John Wesley took the life cycle seriously.  Now, he certainly didn’t think about the life-cycle the way we moderns think about it post-Erickson and post-Fowler.  But his praxis (I was told not to use this word which means “practice”) was to meet people exactly where they were in their salvation journey.  He had a plan of what to do and what each person should be a part of prior to New Birth and post-New Birth.  He saw what was happening to the good people Whitfield was Converting and that they had no follow up plan and said something like: it would be better if they had never been converted at all because a year later they are in worse shape than they were before Conversion!  Now that is harsh.

Isn’t that what we do?  We work and work and work, to move Young People to a certain point of faith, and then we get so busy moving more Young People to the same certain point of faith that we don’t have time to really go deep with a planned Sanctification ministry for each person as an individual and meeting them where they are in their Life’s Journey with God.

Don’t get me wrong; working with Young People beyond the influence of the Church (Prevenient Ministry) will always be a Vital Driver for any Church; and working with Young People to help them make a serious commitment to the God of Jesus Christ (Justification Ministry) should remain at the center of what we do.  But do we take the Wesleyan call to grow in Grace and move on toward Perfection (Sanctification Ministry) seriously in our ministry with Young People?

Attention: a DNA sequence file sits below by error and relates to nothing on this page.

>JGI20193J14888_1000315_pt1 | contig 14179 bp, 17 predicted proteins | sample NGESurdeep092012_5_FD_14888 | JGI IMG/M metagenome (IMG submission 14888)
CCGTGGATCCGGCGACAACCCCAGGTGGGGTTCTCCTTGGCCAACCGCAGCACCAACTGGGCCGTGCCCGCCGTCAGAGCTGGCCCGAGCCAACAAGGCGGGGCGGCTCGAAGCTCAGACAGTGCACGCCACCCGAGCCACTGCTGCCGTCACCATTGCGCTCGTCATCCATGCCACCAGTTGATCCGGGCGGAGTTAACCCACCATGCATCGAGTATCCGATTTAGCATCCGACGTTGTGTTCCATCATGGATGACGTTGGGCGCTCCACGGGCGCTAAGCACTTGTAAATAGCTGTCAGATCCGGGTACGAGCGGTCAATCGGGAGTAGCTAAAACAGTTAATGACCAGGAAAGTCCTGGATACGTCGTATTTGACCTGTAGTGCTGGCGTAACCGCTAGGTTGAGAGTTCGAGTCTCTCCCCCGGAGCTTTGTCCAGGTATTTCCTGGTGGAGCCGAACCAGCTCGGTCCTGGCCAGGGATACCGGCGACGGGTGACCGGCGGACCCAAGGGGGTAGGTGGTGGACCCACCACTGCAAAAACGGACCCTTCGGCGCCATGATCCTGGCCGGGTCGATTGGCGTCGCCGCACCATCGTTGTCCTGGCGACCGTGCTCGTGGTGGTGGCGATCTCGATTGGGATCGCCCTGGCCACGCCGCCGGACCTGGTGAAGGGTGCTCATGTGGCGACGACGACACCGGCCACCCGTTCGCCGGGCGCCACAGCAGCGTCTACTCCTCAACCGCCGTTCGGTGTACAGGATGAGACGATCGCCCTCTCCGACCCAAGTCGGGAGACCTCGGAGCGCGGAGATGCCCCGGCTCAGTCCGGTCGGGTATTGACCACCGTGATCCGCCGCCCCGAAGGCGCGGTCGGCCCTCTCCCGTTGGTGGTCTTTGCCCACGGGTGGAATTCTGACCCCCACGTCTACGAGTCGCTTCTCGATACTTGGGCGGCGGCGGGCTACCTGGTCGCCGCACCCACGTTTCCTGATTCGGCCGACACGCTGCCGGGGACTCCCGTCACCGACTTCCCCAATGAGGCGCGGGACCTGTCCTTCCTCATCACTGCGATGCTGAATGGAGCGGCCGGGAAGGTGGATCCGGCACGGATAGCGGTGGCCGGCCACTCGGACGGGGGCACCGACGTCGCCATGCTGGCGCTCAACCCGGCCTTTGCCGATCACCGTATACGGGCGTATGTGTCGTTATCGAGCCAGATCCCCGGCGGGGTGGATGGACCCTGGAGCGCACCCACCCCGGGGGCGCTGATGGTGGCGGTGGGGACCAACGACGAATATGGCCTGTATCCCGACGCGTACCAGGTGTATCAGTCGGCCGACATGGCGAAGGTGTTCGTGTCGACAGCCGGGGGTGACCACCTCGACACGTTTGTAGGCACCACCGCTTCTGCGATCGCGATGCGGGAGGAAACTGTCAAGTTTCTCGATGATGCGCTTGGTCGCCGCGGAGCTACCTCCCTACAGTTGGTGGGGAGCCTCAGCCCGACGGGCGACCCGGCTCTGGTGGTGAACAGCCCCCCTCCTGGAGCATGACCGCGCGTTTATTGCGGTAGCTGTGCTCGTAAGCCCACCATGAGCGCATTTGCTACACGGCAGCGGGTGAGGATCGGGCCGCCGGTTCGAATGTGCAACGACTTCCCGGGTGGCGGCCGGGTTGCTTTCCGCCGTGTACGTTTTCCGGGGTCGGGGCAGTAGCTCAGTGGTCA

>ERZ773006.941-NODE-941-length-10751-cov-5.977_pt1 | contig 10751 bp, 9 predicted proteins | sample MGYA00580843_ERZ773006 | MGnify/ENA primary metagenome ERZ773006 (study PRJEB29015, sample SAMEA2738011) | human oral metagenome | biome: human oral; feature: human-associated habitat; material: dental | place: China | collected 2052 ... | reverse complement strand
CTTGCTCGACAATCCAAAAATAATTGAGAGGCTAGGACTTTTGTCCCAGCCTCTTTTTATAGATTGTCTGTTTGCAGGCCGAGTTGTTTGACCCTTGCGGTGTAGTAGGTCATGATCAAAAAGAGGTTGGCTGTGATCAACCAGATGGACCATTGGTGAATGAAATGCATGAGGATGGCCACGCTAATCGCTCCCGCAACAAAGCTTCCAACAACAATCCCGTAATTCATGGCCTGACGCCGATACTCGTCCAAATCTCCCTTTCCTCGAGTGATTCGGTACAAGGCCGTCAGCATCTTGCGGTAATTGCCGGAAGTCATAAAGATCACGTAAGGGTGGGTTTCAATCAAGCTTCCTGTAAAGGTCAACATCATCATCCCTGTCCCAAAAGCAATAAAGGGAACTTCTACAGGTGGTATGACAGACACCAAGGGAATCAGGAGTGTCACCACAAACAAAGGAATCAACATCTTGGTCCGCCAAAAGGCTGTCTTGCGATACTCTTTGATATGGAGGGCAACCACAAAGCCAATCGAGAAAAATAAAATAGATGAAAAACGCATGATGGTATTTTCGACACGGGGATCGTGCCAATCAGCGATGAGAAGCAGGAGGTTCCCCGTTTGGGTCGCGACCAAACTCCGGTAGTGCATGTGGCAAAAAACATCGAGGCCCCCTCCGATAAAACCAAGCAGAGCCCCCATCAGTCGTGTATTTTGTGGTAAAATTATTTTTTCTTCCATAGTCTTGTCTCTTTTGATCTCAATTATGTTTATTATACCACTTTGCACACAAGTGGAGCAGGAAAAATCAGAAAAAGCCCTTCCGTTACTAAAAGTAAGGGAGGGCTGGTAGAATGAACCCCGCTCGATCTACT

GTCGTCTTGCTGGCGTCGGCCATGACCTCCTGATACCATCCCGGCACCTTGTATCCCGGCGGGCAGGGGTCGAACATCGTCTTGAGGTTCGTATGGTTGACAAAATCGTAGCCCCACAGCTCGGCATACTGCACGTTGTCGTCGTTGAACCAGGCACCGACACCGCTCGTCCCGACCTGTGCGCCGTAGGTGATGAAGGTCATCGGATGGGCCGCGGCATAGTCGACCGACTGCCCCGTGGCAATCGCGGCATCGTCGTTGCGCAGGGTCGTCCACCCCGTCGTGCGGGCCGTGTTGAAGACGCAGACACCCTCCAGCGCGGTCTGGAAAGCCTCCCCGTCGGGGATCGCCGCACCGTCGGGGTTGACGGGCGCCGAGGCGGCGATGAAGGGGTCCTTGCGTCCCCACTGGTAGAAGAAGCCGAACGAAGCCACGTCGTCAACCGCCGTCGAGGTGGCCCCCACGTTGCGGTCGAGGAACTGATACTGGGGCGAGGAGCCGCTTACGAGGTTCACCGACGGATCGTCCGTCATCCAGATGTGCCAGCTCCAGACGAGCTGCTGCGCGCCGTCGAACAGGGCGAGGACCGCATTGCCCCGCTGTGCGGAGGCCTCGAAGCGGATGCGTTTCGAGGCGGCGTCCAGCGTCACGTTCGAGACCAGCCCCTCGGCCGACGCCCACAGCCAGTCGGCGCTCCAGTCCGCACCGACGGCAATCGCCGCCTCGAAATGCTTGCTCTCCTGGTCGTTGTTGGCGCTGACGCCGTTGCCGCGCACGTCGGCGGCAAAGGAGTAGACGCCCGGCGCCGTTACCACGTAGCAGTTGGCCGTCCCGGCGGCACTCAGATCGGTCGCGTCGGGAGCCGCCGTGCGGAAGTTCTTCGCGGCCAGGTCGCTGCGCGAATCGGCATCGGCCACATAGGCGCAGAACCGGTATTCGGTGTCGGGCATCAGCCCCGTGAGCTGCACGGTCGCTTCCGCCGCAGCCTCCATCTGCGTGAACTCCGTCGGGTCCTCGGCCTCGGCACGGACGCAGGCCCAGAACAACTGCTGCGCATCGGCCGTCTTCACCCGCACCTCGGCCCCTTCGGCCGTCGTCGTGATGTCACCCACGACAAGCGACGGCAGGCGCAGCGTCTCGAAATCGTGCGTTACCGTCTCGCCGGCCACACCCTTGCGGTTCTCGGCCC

I simply don’t think we hold these 3 things in balance in a typical Youth Program.

If you asked John Wesley “Is Conversion something that happens in a moment or a life-long process?” he would answer “Yes!”  My thought is that in general we do not really take the moment any more seriously than we take the life-long process.  Sure the whole thing can happen in a moment like it did for the thief on the cross next to Jesus.  But didn’t he miss out on the full lifetime of sanctification that 99.1% of our Young People have the potential to enjoy?

If you doubt my theory, that we don’t take the Conversion process seriously you only have to look at the research out now about Young People’s understanding of God and what God does in our lives and in the world.  To ruin the ending to many of these great books out, Young People have a shallow faith primarily because their Families have a shallow faith as well.  This cuts across all religious traditions but seems to have had an effect on Mainline Denominations like the United Methodist Church the most.  Maybe, we were never really doing the right things in Youth Ministry even back in the heydays of the 60’s, 70’s, and 80’s if both Parents and Youth have not yet experienced the full Glory of Sanctification?

Maybe it is time we start?!?!?!

Peace and Grace,

Charles W. Harrison 


One comment

  1. Charlie! This topic needs to be dealt with much more. I am currently seeking my doctorate on this subject and what you have expressed here touches much of where I was coming from in my thesis development. Thanks for having a heart in expressing this topic the way you did and may God bless you on your conversion journey bro!

    Grace and peace,